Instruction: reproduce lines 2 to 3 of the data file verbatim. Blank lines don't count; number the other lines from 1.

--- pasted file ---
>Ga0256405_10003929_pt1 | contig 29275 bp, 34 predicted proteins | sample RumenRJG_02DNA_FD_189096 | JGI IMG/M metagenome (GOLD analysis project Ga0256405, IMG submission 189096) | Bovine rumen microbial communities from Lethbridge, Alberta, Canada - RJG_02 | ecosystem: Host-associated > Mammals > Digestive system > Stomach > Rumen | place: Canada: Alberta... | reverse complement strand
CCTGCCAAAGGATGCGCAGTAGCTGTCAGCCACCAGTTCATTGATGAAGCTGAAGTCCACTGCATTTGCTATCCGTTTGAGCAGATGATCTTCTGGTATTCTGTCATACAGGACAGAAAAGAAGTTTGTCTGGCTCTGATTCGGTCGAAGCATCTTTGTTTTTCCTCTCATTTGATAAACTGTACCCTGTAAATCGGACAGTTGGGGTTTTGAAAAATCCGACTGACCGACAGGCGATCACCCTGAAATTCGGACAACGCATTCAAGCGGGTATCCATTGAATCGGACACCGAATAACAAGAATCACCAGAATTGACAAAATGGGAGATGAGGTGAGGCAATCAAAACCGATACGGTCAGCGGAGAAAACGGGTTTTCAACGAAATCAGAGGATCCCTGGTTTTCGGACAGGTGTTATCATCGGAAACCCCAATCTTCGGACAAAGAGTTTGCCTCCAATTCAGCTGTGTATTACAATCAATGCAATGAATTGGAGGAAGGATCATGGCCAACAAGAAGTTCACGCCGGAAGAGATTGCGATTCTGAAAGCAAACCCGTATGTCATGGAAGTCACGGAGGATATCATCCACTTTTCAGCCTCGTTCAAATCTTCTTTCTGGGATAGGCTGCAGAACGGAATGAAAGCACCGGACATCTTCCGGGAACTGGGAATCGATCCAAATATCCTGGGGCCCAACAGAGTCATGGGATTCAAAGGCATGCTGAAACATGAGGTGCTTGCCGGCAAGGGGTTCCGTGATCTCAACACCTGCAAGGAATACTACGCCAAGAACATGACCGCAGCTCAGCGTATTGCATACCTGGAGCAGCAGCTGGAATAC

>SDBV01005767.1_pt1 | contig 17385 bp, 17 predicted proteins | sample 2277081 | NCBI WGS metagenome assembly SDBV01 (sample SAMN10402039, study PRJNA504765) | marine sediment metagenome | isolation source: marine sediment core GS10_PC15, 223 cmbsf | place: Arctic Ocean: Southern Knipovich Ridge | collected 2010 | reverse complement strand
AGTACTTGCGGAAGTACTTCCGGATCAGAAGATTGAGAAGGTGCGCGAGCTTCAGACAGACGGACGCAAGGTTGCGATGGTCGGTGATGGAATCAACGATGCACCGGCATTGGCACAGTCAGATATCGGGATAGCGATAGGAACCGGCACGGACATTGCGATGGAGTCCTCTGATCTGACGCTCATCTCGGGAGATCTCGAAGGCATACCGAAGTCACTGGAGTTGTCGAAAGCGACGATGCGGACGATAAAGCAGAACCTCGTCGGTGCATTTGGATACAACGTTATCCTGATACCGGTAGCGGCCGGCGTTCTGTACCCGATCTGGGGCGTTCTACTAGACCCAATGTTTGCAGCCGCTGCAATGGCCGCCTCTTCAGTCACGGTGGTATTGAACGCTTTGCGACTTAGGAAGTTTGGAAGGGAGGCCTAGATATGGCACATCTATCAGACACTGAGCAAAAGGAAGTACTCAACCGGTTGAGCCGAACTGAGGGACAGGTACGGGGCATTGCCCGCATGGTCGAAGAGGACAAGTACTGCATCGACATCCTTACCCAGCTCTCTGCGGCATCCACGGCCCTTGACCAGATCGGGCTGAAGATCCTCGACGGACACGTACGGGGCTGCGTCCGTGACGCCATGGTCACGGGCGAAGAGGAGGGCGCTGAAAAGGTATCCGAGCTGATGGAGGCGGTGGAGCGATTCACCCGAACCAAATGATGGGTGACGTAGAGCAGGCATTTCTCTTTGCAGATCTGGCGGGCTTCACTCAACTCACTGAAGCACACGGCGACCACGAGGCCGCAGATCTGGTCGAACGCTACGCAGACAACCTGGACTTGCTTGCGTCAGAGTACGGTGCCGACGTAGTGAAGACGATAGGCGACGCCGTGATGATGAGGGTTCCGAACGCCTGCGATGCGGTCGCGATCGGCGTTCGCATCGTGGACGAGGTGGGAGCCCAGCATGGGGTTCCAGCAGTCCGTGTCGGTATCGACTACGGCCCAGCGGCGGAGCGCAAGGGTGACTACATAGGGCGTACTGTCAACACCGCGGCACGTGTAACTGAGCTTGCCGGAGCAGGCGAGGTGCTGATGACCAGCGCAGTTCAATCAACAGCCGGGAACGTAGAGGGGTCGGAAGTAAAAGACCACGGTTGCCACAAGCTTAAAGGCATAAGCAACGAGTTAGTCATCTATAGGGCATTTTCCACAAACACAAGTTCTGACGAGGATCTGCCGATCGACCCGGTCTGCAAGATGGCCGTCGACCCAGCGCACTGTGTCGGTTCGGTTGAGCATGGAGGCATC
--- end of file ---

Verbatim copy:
CCTGCCAAAGGATGCGCAGTAGCTGTCAGCCACCAGTTCATTGATGAAGCTGAAGTCCACTGCATTTGCTATCCGTTTGAGCAGATGATCTTCTGGTATTCTGTCATACAGGACAGAAAAGAAGTTTGTCTGGCTCTGATTCGGTCGAAGCATCTTTGTTTTTCCTCTCATTTGATAAACTGTACCCTGTAAATCGGACAGTTGGGGTTTTGAAAAATCCGACTGACCGACAGGCGATCACCCTGAAATTCGGACAACGCATTCAAGCGGGTATCCATTGAATCGGACACCGAATAACAAGAATCACCAGAATTGACAAAATGGGAGATGAGGTGAGGCAATCAAAACCGATACGGTCAGCGGAGAAAACGGGTTTTCAACGAAATCAGAGGATCCCTGGTTTTCGGACAGGTGTTATCATCGGAAACCCCAATCTTCGGACAAAGAGTTTGCCTCCAATTCAGCTGTGTATTACAATCAATGCAATGAATTGGAGGAAGGATCATGGCCAACAAGAAGTTCACGCCGGAAGAGATTGCGATTCTGAAAGCAAACCCGTATGTCATGGAAGTCACGGAGGATATCATCCACTTTTCAGCCTCGTTCAAATCTTCTTTCTGGGATAGGCTGCAGAACGGAATGAAAGCACCGGACATCTTCCGGGAACTGGGAATCGATCCAAATATCCTGGGGCCCAACAGAGTCATGGGATTCAAAGGCATGCTGAAACATGAGGTGCTTGCCGGCAAGGGGTTCCGTGATCTCAACACCTGCAAGGAATACTACGCCAAGAACATGACCGCAGCTCAGCGTATTGCATACCTGGAGCAGCAGCTGGAATAC

>SDBV01005767.1_pt1 | contig 17385 bp, 17 predicted proteins | sample 2277081 | NCBI WGS metagenome assembly SDBV01 (sample SAMN10402039, study PRJNA504765) | marine sediment metagenome | isolation source: marine sediment core GS10_PC15, 223 cmbsf | place: Arctic Ocean: Southern Knipovich Ridge | collected 2010 | reverse complement strand